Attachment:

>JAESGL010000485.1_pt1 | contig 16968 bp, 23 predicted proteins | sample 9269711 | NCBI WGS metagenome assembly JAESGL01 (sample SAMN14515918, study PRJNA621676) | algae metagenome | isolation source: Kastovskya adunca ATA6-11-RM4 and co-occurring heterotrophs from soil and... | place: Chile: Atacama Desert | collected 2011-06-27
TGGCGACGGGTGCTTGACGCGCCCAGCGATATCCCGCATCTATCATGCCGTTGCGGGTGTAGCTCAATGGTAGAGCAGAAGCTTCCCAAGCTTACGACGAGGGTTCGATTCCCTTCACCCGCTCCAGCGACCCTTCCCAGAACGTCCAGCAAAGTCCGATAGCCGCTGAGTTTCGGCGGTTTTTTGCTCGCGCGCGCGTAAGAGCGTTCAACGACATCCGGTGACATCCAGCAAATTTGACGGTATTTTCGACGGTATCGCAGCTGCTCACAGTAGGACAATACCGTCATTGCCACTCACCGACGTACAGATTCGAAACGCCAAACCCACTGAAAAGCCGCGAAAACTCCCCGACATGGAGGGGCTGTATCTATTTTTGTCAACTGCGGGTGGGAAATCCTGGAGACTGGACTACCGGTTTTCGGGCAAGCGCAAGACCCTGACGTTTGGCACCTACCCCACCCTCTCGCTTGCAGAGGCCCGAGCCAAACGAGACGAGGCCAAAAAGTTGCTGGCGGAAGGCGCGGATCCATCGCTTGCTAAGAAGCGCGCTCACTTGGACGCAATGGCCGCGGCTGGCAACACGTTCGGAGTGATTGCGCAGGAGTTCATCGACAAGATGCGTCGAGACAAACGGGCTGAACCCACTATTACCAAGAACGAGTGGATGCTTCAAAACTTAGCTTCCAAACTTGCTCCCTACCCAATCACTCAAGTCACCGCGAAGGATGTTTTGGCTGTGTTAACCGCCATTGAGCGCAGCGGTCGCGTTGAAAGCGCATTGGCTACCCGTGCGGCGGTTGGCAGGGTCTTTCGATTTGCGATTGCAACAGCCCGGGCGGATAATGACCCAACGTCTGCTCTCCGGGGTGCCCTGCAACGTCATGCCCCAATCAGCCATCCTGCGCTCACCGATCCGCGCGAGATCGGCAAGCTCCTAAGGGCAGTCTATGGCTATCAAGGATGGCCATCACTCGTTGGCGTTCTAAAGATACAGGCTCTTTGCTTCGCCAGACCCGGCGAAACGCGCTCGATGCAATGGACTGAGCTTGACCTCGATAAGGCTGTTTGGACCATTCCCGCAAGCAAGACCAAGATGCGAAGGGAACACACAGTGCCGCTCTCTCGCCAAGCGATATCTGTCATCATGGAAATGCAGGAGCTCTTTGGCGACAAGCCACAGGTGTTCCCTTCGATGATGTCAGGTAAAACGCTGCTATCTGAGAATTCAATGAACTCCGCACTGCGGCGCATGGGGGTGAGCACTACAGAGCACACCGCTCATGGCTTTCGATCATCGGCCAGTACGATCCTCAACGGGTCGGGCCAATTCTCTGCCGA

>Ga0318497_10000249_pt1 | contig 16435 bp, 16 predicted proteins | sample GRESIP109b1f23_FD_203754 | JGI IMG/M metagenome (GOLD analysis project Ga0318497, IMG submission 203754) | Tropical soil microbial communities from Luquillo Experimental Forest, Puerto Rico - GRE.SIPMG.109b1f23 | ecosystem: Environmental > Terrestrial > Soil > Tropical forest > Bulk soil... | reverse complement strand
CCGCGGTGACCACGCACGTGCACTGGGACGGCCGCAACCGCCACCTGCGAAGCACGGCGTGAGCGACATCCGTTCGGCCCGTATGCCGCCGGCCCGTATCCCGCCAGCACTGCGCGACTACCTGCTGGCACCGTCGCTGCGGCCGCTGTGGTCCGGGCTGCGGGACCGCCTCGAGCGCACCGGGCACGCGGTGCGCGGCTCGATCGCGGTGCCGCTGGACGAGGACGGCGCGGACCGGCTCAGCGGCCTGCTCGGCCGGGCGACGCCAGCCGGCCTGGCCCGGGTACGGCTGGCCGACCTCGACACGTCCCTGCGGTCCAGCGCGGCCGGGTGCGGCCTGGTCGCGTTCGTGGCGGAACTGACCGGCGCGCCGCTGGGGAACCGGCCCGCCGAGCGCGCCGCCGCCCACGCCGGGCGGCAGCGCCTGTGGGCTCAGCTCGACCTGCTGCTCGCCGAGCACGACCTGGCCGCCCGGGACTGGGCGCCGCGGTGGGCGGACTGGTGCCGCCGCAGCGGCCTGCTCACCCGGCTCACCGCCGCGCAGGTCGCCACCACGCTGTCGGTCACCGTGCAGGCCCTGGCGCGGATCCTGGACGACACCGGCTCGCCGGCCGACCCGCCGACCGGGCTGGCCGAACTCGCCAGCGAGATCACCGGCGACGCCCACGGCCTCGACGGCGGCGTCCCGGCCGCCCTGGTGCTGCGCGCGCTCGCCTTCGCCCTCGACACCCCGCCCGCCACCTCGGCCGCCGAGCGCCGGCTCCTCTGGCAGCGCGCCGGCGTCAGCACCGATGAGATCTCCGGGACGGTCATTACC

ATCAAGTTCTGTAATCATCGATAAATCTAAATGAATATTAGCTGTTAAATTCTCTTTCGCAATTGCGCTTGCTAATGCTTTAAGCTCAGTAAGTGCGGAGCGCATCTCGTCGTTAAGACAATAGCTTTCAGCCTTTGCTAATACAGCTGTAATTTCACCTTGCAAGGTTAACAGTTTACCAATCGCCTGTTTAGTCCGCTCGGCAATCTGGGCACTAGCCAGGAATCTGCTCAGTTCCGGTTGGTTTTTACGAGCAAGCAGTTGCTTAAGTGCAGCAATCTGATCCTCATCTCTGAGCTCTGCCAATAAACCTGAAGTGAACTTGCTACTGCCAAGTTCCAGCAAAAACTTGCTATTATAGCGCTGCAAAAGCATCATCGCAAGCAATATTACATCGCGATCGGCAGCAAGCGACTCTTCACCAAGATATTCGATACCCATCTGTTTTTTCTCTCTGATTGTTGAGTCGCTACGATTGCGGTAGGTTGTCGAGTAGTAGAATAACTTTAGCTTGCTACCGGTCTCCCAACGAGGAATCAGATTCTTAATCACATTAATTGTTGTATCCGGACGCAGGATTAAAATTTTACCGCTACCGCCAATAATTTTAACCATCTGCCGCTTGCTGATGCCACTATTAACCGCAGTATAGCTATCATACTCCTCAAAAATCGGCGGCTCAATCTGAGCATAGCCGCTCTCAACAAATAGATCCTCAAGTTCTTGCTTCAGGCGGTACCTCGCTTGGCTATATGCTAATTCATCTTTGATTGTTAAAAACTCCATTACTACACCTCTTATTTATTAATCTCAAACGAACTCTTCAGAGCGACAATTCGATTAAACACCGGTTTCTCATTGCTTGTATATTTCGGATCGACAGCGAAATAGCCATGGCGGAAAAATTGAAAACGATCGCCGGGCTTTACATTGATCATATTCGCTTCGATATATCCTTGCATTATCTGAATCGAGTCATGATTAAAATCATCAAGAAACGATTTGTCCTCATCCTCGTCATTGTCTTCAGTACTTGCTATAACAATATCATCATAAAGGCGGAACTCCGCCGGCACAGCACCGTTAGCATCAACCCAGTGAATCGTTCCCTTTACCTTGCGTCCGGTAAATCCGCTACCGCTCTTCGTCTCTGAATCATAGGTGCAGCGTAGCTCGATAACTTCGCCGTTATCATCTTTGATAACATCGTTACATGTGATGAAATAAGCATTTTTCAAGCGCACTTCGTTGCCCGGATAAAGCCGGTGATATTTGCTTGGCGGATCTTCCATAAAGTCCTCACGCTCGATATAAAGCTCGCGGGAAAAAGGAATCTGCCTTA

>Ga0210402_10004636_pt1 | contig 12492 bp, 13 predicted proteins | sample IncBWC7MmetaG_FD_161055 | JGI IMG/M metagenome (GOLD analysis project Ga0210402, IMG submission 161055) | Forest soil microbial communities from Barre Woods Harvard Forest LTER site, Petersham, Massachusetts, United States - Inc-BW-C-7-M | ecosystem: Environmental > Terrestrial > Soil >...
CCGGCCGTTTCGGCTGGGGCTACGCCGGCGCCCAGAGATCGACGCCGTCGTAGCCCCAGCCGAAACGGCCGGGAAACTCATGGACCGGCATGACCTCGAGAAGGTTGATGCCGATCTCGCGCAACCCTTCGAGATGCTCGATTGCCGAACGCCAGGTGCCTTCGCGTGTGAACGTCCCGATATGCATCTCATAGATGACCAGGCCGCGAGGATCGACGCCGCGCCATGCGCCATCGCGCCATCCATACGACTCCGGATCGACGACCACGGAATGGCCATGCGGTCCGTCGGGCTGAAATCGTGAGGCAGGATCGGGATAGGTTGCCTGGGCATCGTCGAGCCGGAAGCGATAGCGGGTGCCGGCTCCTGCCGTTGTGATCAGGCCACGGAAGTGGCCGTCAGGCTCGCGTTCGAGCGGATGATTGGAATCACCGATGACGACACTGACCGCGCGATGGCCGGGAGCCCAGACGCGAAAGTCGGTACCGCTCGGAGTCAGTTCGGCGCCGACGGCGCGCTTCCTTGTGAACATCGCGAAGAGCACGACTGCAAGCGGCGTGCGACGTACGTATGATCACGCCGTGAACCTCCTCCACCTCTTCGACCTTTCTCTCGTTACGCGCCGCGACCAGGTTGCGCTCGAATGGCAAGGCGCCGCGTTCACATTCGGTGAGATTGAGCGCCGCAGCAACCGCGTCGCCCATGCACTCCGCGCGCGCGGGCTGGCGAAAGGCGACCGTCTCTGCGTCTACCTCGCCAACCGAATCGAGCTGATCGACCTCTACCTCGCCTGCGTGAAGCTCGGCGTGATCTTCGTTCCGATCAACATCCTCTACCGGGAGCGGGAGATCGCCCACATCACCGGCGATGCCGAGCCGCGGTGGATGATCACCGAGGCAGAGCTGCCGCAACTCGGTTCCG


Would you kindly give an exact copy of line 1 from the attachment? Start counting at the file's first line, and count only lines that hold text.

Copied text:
>JAESGL010000485.1_pt1 | contig 16968 bp, 23 predicted proteins | sample 9269711 | NCBI WGS metagenome assembly JAESGL01 (sample SAMN14515918, study PRJNA621676) | algae metagenome | isolation source: Kastovskya adunca ATA6-11-RM4 and co-occurring heterotrophs from soil and... | place: Chile: Atacama Desert | collected 2011-06-27